Indirect influences on living independently included: poor task efficiency through medication use (p<0.001), depression (p<0.001), and mental health and emotional regulation (p<0.001); medication use through poor physical endurance (p<0.001); memory problems through emotional regulation (p<0.001); somatization through poor physical endurance (p<0.001); emotional regulation through vitality (p=0.003); and poor mental health through emotional regulation (p<0.001). Important correlates (not depicted in Figure 1) included depression with mental health (p<0.001) and emotional regulation (p<0.001), emotional regulation with physical endurance (p<0.001), and somatization with depression (p<0.001) and vitality (p<0.001).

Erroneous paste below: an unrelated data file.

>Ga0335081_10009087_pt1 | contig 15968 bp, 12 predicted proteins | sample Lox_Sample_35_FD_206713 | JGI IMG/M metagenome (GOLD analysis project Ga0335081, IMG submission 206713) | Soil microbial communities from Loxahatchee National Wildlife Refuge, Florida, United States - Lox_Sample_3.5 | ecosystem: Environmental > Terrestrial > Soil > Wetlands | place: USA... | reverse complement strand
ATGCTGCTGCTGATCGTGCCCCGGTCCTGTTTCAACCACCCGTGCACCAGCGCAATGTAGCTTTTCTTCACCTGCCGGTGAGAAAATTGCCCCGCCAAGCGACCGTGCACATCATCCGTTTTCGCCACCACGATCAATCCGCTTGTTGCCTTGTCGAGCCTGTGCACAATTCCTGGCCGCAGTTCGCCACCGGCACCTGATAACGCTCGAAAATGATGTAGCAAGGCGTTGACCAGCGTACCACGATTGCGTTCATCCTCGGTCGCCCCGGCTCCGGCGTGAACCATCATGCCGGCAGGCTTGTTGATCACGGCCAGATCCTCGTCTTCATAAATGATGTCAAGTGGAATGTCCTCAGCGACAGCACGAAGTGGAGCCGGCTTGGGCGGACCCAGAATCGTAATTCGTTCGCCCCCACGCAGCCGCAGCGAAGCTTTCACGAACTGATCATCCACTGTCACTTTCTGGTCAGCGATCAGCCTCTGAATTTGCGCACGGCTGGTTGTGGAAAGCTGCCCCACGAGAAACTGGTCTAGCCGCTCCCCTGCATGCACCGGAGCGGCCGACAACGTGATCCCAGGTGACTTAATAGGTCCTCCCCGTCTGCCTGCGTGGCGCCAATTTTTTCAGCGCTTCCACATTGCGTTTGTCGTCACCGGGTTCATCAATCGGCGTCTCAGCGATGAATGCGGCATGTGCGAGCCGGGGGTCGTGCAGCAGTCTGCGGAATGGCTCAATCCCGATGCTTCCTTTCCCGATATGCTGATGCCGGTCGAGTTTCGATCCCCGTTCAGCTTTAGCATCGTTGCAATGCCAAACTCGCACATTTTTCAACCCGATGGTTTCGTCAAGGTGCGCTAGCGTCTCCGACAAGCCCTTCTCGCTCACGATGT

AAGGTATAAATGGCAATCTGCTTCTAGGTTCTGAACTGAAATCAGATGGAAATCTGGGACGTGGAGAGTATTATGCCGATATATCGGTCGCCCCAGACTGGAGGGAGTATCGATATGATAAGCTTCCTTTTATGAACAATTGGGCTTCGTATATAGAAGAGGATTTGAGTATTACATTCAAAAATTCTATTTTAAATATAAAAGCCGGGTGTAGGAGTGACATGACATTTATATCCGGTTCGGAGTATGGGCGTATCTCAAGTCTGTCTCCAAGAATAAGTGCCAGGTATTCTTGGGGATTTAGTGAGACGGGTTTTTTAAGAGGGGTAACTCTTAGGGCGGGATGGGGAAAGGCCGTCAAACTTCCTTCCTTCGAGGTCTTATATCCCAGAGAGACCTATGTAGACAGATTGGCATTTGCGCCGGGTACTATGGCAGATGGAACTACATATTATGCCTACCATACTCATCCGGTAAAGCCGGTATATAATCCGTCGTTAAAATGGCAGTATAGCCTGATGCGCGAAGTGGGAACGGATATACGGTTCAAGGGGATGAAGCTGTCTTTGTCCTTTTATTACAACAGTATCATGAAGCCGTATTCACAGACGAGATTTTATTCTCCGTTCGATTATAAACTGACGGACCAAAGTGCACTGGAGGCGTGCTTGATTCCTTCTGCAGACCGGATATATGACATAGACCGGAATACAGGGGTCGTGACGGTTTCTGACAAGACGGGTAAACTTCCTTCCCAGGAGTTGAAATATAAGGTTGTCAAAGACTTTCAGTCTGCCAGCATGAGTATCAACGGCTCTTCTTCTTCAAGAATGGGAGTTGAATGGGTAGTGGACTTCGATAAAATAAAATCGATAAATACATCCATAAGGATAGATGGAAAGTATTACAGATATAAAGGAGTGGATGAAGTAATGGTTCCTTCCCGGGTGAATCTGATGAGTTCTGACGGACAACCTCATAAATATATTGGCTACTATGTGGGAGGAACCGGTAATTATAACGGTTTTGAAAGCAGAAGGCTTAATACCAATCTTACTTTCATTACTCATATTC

This study provides new information on the prevalence of and risk for dependent living in adult survivors of childhood cancer. Survivors in our large, multi-site cohort had a significant 2-fold increased risk of living dependently when compared to siblings, and specific treatment variables, demographic factors, and the presence of medical, neurocognitive, and psychological late effects were predictive of independent living status. Through the relatively unique approach of using SEM in this analysis, we have demonstrated causal pathways connecting these diverse predictors, which may provide insight into points of intervention.